Kin-mediated reconciliation substitutes for direct reconciliation in female baboons

Roman Martin Wittig, Catherine Crockford, Eva Wikberg, Robert M. Seyfarth, Dorothy L. Cheney

Research output: Contribution to journalArticlepeer-review

95 Citations (Scopus)

Abstract

It has been hypothesized that group-living mammals engage in reconciliation (post-conflict affiliation between former opponents) to reduce the disruptive costs of aggression and restore opponents' tolerance to baseline levels. Recipients of aggression are sometimes reluctant to tolerate the proximity of a recent opponent, however, in apparent fear that aggression will be renewed. In such cases, reconciliatory behaviour by the aggressor's close kin may substitute for direct reconciliation. We describe a playback experiment with free-ranging baboons (Papio hamadryas ursinus) that examines whether friendly behaviour by the aggressor's kin can substitute for direct reconciliation by the aggressor herself. In the test condition, female subjects who had recently been threatened heard the friendly grunt of one of their aggressor's relatives, mimicking kin-mediated vocal reconciliation. In the control condition, subjects heard the grunt of a dominant female from a different matriline. Subjects responded significantly more strongly in test than in control trials. Moreover, in the next hour they were significantly more likely to tolerate the proximity of both their aggressor and the relative whose grunt they had heard. In contrast, subjects' behaviour towards both control females and other members of their aggressor's matriline was unaffected. We conclude that kin-mediated vocal reconciliation can substitute for direct reconciliation in baboons.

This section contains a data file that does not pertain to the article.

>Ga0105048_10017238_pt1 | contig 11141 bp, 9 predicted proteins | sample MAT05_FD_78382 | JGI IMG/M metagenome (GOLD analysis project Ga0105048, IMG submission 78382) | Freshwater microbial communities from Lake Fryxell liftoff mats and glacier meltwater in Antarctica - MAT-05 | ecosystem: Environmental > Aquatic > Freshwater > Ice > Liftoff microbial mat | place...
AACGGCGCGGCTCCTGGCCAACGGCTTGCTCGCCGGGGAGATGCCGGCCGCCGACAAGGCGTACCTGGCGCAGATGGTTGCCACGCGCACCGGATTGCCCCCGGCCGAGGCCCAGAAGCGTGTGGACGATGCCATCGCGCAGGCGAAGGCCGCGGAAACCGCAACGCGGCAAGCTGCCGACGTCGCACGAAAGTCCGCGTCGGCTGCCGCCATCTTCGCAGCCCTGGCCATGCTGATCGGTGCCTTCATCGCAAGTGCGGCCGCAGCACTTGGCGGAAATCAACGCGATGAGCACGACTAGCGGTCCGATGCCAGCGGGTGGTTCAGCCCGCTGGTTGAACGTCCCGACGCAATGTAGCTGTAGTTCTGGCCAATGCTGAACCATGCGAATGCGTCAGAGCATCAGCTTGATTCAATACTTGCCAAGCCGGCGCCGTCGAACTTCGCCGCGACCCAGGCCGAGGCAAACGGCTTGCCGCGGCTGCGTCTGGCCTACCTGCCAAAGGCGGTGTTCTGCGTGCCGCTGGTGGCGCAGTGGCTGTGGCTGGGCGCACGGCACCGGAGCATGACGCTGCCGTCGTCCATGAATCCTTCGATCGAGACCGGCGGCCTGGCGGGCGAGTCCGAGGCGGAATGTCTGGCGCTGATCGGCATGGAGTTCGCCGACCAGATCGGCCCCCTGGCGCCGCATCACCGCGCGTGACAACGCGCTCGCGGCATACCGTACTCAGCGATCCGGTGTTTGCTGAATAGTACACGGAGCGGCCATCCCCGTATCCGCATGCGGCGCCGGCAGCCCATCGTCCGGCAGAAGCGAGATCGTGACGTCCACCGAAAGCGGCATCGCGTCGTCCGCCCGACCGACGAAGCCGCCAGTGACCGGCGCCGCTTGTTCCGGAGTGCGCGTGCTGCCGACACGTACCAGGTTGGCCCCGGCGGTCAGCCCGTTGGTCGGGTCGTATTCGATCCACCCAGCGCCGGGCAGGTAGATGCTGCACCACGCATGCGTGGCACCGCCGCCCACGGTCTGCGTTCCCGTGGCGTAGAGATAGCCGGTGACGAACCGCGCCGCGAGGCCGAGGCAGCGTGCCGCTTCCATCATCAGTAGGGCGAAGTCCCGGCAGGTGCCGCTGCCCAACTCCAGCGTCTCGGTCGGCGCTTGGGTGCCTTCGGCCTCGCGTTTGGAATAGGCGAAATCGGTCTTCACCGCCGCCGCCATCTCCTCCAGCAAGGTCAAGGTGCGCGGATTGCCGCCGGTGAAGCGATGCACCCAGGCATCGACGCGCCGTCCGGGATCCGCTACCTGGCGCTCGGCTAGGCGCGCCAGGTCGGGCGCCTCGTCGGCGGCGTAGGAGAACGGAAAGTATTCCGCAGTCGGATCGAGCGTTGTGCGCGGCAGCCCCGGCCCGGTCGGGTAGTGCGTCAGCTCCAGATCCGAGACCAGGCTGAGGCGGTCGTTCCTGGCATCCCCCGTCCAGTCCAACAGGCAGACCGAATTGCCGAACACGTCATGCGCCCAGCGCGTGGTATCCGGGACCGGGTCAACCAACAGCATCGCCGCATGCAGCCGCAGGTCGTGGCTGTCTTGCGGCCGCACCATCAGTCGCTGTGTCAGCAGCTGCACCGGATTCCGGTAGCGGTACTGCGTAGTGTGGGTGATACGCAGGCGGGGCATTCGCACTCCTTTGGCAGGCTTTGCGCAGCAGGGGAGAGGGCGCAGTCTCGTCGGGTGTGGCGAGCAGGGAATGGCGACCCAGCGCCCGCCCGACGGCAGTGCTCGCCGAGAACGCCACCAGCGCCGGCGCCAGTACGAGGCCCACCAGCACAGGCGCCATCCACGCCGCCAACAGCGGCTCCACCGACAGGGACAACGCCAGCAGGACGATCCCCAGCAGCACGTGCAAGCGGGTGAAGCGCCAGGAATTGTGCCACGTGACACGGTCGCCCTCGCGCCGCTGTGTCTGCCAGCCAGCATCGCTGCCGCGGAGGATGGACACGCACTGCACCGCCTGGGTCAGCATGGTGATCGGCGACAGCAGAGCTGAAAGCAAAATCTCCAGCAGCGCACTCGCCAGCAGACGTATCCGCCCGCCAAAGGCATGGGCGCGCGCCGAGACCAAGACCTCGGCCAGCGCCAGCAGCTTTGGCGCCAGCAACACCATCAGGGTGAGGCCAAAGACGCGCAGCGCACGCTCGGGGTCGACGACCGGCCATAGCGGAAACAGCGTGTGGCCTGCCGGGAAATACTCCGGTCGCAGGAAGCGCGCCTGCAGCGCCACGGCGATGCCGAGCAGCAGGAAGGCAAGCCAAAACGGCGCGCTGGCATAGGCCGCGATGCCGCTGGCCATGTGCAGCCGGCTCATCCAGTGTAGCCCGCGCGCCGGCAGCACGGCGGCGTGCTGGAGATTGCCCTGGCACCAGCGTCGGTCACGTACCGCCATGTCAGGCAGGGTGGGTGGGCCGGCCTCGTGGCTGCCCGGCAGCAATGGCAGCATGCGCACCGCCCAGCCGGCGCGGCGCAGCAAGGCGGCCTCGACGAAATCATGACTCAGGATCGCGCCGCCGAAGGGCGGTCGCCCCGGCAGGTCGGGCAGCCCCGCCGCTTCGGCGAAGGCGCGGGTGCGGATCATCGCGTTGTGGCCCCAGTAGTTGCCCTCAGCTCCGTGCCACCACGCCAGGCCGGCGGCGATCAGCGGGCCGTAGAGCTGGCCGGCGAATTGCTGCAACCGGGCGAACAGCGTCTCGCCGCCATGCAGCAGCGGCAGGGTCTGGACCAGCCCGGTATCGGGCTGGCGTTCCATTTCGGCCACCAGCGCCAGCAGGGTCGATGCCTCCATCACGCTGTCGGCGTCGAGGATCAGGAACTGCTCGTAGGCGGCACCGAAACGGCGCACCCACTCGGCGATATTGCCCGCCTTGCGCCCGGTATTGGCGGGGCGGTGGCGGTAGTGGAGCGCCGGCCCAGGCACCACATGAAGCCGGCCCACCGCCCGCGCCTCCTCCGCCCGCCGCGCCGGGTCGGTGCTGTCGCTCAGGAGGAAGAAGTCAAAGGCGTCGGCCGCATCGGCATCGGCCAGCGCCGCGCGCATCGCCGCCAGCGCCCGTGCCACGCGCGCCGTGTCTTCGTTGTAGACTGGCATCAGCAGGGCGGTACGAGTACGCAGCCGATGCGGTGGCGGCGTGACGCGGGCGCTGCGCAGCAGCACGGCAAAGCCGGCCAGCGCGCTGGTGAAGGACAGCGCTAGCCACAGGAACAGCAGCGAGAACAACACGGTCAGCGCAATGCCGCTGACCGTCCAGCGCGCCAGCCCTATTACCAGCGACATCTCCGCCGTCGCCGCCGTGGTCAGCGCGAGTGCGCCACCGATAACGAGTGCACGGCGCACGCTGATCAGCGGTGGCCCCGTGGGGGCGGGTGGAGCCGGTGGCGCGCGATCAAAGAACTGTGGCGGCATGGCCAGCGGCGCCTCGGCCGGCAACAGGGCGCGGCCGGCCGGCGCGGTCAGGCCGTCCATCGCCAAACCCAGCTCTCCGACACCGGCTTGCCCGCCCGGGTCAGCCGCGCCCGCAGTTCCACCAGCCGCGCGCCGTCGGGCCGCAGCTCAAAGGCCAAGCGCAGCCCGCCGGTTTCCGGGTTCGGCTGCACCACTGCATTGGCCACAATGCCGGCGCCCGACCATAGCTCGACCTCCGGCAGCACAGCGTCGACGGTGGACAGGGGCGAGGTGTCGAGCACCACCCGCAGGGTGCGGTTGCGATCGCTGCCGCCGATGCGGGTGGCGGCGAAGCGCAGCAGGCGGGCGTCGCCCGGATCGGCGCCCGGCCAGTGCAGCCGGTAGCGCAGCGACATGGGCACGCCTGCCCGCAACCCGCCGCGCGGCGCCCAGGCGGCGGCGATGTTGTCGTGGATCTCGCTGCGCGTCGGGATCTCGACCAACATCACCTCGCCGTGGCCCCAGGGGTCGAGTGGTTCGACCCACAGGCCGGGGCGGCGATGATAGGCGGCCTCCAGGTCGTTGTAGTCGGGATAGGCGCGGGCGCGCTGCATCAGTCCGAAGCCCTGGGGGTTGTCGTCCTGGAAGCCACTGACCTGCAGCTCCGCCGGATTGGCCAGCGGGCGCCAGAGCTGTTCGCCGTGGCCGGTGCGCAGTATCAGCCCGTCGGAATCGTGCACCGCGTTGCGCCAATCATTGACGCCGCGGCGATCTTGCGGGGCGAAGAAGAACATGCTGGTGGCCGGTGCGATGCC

Original languageEnglish
Pages (from-to)1109-1115
Number of pages7
JournalProceedings of the Royal Society of London Series B: Biological Sciences
Volume274
Issue number1613
DOIs
Publication statusPublished - 22 Apr 2007

Keywords

  • conflict management
  • direct reconciliation
  • kin-mediated reconciliation
  • baboon
  • recognition of others' kin
  • CHIMPANZEES PAN-TROGLODYTES
  • BOOTSTRAP CONFIDENCE-INTERVALS
  • POST-CONFLICT INTERACTIONS
  • LONG-TAILED MACAQUES
  • WILD CHIMPANZEES
  • SOCIAL RELATIONSHIPS
  • BEHAVIOR
  • AFFILIATION
  • PRIMATES
  • URSINUS

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